Latest Update December 2022
A Little Background
In June 2020, the ABC screened a Landline feature entitled Australian farmers push for local wool processing and manufacturing after coronavirus reveals reliance on China. This move is consistent with growing nationwide discussion about processing and value adding to rural produce in Australia instead of in China.
The Merriwa District Progress Association (MDPA) has been working with the Upper Hunter Shire Council to find ways to attract businesses to Merriwa to increase local prosperity and boost local employment. Although that strategy is underway, the MDPA is independently searching for business development opportunities within the Merriwa district. When this segment appeared on Landline, the MDPA decided that an appropriate location for an Australian-based wool processing plant would be in Merriwa.
Merriwa has long held a reputation for being an important wool-growing district since the early settlers arrived around the 1820’s. Pioneers such as Blaxland and Wentworth joined other notable stud breeders to produce premium quality wool producing flocks in the district. Large shearing sheds were built in the Merriwa district, including Collaroy and Brindley Park, which had 100 stands.
The town still pays tribute to the wool industry with the annual ‘running of the sheep’ at the Festival of the Fleeces.
Merriwa is located on the Golden Highway, linking the sheep-wheat belt with Sydney and Newcastle markets and export facilities. The large amount of freight trucked through Merriwa is expected to significantly increase upon the completion of the Inland Rail Project, which is designed to link Melbourne and Brisbane. Merriwa has a reliable water source, secure electricity supply and a good NBN network. Typically, the local workforce has been raised with a high standard of work ethic.
A wool processing plant would increase opportunities for employment in the district and is likely to attract skilled professionals and their families into town. Once the predicted downturn in coal mines occurs, those locals employed in mines (around Singleton, Muswellbrook and Ulan) will be seeking alternative employment. Apart from increasing employment, a wool processing plant is likely to raise the prosperity of the district. It would provide a handy market for local wool producers, prompting greater production and a return to wool growing for other graziers.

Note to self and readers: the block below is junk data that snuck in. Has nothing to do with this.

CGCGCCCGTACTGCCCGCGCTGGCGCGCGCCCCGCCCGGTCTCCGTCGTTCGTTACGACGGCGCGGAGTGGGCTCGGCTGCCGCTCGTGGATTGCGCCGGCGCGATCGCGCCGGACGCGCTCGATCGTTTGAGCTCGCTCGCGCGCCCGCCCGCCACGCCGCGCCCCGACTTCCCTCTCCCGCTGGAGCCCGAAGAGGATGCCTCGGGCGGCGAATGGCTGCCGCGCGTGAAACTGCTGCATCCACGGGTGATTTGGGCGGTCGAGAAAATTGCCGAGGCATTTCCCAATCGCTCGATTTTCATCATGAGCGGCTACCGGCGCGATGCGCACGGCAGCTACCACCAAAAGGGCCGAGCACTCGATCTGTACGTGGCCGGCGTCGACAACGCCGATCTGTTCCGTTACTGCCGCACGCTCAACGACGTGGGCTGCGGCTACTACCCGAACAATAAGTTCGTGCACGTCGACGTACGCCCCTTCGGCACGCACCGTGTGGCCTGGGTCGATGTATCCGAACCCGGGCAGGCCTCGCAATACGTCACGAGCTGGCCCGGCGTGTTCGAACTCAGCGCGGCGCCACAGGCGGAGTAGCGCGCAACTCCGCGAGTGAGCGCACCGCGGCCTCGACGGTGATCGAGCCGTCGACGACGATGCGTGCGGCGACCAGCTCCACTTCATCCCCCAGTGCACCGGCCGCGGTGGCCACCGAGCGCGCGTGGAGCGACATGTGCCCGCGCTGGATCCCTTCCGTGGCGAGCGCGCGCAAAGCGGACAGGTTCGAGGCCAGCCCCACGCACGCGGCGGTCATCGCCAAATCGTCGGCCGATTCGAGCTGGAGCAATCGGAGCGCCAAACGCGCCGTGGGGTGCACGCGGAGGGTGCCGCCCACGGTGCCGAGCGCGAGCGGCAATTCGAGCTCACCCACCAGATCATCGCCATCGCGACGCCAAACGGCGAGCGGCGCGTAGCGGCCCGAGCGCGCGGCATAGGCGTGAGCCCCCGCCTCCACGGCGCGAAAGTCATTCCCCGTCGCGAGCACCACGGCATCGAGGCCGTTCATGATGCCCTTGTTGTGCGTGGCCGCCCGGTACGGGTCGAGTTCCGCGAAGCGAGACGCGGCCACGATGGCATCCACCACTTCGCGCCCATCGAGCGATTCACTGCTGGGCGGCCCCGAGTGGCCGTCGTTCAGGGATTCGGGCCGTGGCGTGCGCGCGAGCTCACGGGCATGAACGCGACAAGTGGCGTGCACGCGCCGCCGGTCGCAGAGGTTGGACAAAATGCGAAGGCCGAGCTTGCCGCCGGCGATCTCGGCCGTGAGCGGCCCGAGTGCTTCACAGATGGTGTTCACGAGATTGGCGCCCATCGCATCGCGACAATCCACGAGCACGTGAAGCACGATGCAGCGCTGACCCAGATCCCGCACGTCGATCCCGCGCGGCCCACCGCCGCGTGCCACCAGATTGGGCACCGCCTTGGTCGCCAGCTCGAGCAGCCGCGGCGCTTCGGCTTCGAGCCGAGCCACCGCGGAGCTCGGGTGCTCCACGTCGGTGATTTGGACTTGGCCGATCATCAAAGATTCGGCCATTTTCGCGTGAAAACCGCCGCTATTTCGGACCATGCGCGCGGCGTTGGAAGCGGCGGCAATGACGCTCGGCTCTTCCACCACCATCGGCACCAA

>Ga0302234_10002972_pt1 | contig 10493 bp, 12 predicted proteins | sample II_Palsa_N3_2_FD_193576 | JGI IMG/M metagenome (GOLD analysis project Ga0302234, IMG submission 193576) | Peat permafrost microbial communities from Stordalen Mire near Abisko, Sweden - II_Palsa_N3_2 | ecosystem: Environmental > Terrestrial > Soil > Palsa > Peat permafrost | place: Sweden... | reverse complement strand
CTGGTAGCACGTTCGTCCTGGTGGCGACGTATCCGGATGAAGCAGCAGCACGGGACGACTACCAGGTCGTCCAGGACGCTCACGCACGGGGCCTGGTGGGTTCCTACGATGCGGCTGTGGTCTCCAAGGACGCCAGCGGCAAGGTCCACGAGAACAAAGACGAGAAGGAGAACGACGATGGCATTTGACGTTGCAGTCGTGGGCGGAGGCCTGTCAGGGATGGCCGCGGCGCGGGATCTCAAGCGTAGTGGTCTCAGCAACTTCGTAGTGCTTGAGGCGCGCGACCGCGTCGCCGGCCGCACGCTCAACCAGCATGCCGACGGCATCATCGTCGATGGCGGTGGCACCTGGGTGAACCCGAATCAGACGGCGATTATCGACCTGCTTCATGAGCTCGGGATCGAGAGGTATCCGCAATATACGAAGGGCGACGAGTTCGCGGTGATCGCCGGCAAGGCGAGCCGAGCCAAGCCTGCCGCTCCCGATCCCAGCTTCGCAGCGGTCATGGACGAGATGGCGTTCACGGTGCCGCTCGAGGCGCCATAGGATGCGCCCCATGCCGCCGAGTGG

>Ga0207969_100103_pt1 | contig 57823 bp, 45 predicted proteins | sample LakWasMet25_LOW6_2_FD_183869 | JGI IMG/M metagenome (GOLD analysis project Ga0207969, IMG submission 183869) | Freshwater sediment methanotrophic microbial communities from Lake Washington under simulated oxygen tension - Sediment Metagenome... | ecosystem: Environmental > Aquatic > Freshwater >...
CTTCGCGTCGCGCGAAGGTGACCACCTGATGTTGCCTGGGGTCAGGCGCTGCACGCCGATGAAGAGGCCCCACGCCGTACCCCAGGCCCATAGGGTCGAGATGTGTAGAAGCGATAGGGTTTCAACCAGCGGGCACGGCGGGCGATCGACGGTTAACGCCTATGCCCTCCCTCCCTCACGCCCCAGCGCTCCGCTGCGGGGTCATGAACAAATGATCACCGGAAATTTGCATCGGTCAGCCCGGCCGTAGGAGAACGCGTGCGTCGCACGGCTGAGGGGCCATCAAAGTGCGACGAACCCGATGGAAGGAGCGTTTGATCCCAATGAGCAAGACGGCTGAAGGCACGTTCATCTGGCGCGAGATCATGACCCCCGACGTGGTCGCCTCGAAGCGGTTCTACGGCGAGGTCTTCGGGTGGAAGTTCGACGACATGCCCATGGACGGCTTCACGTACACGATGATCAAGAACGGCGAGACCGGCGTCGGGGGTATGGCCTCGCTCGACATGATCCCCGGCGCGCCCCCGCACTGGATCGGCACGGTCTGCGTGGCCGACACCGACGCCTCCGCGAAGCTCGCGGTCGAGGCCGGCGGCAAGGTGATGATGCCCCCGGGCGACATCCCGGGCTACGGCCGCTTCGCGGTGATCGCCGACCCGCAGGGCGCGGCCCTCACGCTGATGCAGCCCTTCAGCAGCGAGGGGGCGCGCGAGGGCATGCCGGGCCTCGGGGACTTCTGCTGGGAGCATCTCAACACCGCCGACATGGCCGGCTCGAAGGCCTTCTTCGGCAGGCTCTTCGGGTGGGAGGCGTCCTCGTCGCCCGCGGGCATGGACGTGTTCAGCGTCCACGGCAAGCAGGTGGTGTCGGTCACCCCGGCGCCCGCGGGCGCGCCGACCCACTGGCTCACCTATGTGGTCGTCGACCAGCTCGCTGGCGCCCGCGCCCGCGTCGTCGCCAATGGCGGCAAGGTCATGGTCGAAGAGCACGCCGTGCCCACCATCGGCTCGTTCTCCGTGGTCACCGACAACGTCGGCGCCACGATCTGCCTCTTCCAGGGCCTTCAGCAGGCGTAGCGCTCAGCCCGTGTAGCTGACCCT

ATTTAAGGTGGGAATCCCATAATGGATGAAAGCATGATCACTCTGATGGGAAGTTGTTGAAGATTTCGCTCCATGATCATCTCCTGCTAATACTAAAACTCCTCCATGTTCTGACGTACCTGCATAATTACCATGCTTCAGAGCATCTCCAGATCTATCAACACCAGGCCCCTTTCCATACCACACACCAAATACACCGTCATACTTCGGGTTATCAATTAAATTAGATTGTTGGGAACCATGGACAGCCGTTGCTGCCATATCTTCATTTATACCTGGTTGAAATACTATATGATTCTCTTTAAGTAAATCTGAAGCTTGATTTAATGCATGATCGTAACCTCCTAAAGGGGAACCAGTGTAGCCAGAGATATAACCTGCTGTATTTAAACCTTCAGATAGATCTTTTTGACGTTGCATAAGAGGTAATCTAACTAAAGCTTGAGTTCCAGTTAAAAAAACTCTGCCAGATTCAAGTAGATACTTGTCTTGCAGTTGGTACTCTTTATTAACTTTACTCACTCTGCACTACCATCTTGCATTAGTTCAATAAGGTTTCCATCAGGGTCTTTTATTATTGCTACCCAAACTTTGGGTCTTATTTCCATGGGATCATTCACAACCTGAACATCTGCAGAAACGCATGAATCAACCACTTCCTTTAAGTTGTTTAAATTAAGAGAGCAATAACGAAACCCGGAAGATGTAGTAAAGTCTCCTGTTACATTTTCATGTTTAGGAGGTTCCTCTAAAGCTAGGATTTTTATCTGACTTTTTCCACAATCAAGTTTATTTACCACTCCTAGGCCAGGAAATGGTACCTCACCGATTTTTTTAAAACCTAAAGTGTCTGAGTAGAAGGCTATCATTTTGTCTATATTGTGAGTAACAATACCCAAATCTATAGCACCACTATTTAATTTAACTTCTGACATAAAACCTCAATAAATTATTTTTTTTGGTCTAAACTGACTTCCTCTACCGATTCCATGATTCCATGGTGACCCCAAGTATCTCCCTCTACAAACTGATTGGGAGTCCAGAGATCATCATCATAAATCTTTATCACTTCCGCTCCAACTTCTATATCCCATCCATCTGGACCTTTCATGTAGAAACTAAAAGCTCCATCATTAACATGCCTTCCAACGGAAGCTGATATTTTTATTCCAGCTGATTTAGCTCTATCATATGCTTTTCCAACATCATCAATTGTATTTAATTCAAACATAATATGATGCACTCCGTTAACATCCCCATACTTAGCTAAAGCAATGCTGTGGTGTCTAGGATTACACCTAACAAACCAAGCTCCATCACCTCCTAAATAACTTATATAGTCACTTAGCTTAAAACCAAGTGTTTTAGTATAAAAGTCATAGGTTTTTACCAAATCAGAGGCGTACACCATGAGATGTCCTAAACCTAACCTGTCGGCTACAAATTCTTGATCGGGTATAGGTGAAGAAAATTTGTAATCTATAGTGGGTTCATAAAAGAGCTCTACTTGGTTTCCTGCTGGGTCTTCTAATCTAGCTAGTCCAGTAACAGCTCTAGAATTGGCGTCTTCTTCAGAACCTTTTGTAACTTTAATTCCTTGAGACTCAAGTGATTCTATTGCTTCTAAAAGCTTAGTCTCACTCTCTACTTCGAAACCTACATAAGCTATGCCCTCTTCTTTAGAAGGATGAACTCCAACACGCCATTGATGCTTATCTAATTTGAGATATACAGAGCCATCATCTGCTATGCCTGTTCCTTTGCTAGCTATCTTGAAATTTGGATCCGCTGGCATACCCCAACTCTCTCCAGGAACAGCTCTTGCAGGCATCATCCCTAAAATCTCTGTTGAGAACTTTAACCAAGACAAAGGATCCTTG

At present there are very few wool scouring plants in Australia and fewer carbonising plants. Facilities in China process approximately 85% of Australia’s greasy wool into a variety of woollen products and garments. It is understood the cost of processing greasy wool in China has increased to an extent that processing in Australia is likely to be relatively more affordable than five to ten years ago. Advice from key operatives in the wool industry indicate that woollen products from a recognised wool growing provenance (such as Merriwa), especially those made in Australia, would be highly sought after.
Focussing on a fine wool product, there is the potential to establish a market for ‘Merriwa Wool’.
To attract investors and business developers, the MDPA (on behalf of the Merriwa district community and wool growers) will require the assistance of appropriate woollen industry professionals, farmers’ unions, Federal, State and Local Government, and other stakeholders. A feasibility study will be required to determine whether a wool processing facility would be profitable under current circumstances, including the scale of operations and opportunities for expansion.